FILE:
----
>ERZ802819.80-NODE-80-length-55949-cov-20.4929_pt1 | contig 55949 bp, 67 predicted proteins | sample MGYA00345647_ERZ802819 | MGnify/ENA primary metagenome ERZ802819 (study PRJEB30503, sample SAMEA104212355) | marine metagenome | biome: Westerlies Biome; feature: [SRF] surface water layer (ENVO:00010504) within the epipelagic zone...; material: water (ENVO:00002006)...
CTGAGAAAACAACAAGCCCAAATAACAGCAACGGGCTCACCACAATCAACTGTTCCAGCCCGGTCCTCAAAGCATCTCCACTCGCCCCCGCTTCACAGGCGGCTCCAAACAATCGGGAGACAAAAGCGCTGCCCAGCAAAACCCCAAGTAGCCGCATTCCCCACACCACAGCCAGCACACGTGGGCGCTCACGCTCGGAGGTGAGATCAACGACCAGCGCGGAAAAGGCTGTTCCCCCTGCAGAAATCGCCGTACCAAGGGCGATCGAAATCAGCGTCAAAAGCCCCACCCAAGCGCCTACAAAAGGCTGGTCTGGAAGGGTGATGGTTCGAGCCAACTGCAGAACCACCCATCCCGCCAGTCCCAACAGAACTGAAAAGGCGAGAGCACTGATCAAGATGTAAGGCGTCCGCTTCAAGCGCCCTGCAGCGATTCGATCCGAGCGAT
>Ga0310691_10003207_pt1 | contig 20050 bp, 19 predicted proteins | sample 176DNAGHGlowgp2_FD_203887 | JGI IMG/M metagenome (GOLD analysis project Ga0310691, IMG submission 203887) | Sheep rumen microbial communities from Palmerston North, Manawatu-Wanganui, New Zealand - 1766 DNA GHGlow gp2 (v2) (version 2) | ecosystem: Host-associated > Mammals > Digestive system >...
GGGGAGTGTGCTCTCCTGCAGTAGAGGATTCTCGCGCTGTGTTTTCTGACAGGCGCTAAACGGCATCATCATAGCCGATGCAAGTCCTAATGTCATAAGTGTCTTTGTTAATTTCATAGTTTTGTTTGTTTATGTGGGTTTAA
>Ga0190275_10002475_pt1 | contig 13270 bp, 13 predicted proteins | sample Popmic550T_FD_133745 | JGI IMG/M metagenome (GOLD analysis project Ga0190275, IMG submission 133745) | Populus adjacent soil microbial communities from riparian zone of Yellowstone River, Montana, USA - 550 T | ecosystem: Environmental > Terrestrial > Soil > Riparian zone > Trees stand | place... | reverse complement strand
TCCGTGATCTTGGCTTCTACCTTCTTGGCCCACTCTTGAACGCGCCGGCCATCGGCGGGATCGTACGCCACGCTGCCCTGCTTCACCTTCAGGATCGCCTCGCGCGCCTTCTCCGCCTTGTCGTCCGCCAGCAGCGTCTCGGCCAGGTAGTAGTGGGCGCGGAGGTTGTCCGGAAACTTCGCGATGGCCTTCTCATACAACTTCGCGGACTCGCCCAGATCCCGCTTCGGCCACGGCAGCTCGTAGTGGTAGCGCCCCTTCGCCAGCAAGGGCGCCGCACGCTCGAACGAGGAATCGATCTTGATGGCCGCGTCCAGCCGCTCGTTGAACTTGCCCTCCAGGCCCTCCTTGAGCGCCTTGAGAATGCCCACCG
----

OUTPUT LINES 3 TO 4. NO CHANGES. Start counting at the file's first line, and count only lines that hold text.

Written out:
>Ga0310691_10003207_pt1 | contig 20050 bp, 19 predicted proteins | sample 176DNAGHGlowgp2_FD_203887 | JGI IMG/M metagenome (GOLD analysis project Ga0310691, IMG submission 203887) | Sheep rumen microbial communities from Palmerston North, Manawatu-Wanganui, New Zealand - 1766 DNA GHGlow gp2 (v2) (version 2) | ecosystem: Host-associated > Mammals > Digestive system >...
GGGGAGTGTGCTCTCCTGCAGTAGAGGATTCTCGCGCTGTGTTTTCTGACAGGCGCTAAACGGCATCATCATAGCCGATGCAAGTCCTAATGTCATAAGTGTCTTTGTTAATTTCATAGTTTTGTTTGTTTATGTGGGTTTAA